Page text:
- While approximately 50,000 American citizens remain without power in Puerto Rico, the Army Corps of Engineers is preparing to wind down its work and transfer the system's operation back to the island's utility, officials told an House Energy and Commerce subcommittee on Wednesday.
- The Corps mission will expire May 18, though officials made clear that the decision is made by the Federal Emergency Management Agency. Hurricane Maria devestated Puerto Rico more than six months ago, forcing a system-wide rebuild of the island's grid.
- The island's Power Restoration Coordinator Carlos Torres said he is preparing to wrap up his duties, stressing in filed testimony that "long-term management of the island’s energy grid ultimately must be borne by [the Puerto Rico Electric Power Authority]."
New analysis from Rhodium Group pegs the Puerto Rico blackout as the second largest in history — and in a class of its own within the United States. But as restoration efforts wind down, many questions remain as to the grid's future and the work which has been completed.
There are several ways to look at Puerto Rico's power restoration efforts, and the tension between those points of view was on display at yesterday's Subcommittee on Oversight and Investigations hearing.
On the one hand, the Army Corps of Engineers has directed an effort that has now restored power to 96% of the island's residents following a devastating storm. The system was poorly maintained to begin with, and the rebuilds are a significant improvement, officials say.
On the other hand, as the federal mission winds down, there are approximately 50,000 residents still in the dark, more than six months after Hurricane Maria destroyed the island's electric grid. And officials concede that the island's power grid they have restored is not the more resilient grid that is really needed.
According to Rhodium, Maria has caused 3.4 billion lost customer-hours, making it three times larger than the next-biggest domestic blackout. Worldwide, only a 2013 typhoon that hit the Phillipines caused a greater disruption than Maria did in Puerto Rico and the Virgin Islands. Five years ago Typhoon Haiyan disrupted 6.1 billion customer hours, Rhodium said.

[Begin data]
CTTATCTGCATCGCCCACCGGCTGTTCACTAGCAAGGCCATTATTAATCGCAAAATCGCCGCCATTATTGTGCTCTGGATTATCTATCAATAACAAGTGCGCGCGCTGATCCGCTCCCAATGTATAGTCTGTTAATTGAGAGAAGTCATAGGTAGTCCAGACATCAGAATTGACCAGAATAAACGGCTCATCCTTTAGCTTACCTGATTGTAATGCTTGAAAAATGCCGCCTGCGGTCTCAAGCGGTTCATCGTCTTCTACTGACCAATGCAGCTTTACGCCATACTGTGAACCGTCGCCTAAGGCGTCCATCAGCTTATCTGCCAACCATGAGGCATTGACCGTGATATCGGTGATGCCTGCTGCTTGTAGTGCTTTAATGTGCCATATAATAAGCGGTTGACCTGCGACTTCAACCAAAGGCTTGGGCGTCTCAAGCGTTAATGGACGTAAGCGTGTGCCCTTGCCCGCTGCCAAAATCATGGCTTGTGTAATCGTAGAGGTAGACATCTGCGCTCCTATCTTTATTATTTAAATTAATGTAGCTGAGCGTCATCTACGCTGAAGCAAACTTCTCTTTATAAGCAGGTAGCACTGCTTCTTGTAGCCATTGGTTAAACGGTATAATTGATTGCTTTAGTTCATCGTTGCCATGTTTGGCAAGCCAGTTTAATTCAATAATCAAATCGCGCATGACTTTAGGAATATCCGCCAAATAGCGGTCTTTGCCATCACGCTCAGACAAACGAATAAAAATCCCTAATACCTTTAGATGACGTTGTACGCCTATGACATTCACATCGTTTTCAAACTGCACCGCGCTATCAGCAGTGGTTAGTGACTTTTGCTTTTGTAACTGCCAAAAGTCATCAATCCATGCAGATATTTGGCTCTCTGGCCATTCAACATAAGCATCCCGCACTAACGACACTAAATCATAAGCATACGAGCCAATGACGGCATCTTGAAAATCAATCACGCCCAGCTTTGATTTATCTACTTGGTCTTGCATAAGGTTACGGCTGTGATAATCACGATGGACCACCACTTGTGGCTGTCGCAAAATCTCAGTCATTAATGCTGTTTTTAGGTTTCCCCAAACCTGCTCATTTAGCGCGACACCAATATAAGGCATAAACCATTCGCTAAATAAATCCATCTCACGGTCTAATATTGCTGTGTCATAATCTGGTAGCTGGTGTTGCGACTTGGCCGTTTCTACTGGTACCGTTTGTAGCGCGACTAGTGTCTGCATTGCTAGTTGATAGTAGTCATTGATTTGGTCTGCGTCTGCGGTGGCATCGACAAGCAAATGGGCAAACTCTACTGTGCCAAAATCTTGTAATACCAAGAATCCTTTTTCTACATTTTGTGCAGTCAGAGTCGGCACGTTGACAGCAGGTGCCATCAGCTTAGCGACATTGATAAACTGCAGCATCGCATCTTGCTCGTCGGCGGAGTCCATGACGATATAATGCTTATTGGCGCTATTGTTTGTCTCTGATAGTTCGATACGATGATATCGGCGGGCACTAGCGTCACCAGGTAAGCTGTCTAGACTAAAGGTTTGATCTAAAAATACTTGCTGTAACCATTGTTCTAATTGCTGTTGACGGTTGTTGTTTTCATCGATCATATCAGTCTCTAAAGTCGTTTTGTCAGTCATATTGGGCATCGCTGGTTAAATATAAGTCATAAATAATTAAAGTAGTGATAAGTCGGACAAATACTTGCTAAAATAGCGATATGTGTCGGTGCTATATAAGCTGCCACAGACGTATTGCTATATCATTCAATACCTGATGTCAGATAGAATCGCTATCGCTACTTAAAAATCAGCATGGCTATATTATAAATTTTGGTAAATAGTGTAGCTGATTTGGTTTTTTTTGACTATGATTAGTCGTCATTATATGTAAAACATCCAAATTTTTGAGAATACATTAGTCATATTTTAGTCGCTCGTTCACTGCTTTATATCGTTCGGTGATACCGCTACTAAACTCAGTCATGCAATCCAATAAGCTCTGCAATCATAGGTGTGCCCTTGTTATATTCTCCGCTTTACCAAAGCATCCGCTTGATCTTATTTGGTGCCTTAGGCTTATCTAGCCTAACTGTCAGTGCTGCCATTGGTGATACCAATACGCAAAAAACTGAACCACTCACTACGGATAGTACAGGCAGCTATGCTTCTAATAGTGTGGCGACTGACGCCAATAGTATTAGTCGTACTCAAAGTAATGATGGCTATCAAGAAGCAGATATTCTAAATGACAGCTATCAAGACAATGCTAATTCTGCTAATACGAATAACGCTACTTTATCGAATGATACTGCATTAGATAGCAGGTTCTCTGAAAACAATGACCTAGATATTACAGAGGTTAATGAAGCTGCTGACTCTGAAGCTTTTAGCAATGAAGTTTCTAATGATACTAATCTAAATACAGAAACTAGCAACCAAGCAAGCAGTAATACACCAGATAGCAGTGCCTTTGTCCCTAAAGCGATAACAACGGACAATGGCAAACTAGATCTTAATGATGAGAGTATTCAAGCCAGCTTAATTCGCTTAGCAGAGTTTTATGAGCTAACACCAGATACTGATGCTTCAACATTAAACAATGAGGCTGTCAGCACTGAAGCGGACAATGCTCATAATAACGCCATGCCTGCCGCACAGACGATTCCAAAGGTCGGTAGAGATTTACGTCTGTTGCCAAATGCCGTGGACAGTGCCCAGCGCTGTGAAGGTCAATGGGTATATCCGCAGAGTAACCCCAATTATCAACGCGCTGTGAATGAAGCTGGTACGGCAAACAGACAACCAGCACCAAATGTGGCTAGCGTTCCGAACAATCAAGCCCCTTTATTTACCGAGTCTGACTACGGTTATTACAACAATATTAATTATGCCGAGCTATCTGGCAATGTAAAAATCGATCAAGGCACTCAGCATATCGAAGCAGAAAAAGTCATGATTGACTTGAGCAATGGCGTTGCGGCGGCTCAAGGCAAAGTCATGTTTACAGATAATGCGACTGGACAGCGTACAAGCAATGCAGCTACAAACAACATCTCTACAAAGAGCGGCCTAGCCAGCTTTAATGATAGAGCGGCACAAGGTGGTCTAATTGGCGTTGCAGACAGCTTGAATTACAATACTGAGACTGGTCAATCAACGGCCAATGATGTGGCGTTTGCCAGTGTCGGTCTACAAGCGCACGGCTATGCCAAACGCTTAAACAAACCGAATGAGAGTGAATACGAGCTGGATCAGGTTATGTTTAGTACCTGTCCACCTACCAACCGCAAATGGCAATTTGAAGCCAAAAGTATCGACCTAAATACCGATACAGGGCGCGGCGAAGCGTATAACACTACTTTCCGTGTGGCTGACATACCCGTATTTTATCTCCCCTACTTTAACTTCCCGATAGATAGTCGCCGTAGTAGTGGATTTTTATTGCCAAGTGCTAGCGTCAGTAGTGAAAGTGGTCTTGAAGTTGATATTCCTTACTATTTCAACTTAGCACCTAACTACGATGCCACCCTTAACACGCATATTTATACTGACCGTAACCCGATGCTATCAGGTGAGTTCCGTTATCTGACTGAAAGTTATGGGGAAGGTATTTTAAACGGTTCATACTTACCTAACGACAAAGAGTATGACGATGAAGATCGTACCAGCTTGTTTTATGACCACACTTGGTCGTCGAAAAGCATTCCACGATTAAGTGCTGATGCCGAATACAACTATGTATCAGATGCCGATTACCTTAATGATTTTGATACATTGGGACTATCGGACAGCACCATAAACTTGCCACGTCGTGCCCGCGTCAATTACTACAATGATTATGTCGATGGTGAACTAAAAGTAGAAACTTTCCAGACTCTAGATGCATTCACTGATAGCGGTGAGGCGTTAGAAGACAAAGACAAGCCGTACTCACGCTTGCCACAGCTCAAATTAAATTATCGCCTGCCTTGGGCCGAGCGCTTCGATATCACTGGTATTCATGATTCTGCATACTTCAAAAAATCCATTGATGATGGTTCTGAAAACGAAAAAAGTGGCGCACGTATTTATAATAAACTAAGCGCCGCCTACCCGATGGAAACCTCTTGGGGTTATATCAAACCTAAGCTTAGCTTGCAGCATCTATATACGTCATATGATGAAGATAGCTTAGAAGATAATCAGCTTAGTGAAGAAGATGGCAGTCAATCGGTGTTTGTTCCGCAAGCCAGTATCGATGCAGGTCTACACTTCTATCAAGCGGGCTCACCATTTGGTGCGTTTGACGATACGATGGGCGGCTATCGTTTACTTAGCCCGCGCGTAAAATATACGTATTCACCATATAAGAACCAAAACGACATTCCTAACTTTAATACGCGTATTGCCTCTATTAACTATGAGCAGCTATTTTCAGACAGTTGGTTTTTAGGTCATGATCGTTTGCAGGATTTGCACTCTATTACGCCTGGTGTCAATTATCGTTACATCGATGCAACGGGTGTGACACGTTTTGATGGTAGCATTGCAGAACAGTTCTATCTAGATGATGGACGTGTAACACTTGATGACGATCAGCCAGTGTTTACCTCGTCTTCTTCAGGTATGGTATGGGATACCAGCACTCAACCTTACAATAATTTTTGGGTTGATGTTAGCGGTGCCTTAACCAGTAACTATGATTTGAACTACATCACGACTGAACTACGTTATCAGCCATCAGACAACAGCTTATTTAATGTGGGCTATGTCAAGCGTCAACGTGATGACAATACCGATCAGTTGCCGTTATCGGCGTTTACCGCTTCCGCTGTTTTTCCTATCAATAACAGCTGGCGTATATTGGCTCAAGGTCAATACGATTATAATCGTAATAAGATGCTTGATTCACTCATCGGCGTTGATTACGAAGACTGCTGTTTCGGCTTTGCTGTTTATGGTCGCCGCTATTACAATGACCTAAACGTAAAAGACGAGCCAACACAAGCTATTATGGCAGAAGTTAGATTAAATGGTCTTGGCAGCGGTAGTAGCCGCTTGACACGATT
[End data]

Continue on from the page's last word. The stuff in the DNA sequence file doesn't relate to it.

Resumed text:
Lawmakers repeatedly pressed agency representatives whether the mission in Puerto Rico was truly complete, and if they would simply leave on May 18. Officials told the lawmakers they will halt work on May 18, but the exit will be orderly with a transition team left behind.
Lawmakers were clearly interested in how the system is being rebuilt, repeatedly calling for microgrids, renewables and distributed resources. Puerto Rico's grid was just about 2% renewable before the storm, thought it has a goal of 12%.
The Army Corps of Engineers installed 10 microgrids, including one on Vieques that was commissioned on Tuesday. There are four still running, though, as some were uninstalled as power was restored. Lawmakers questioned whether more distributed resources and microgrids could be installed permanently, and whether the effort was hamstrung by laws or policies.
Bruce Walker, assistant secretary of the Office of Electricity Delivery and Energy Reliability at the U.S. Department of Energy, said "there are a number of significant improvements we can make" to the Stafford Act, which sets of standards for disaster relief. Among possible issues is whether the law allows for the grid to be improved or merely replaced to its previous condition, and whether Puerto Rico's power company will need to pay 10% of the restoration costs — money the bankrupt utility does not have.
One barrier to a more distributed rebuild, said Walker, is that PREPA did not maintain a strong model of their system and so it is difficult to know where to site resources. "You just can't build a grid overnight. You just can't," said Walker. "PREPA does not have a good model of their system. We are building it for them."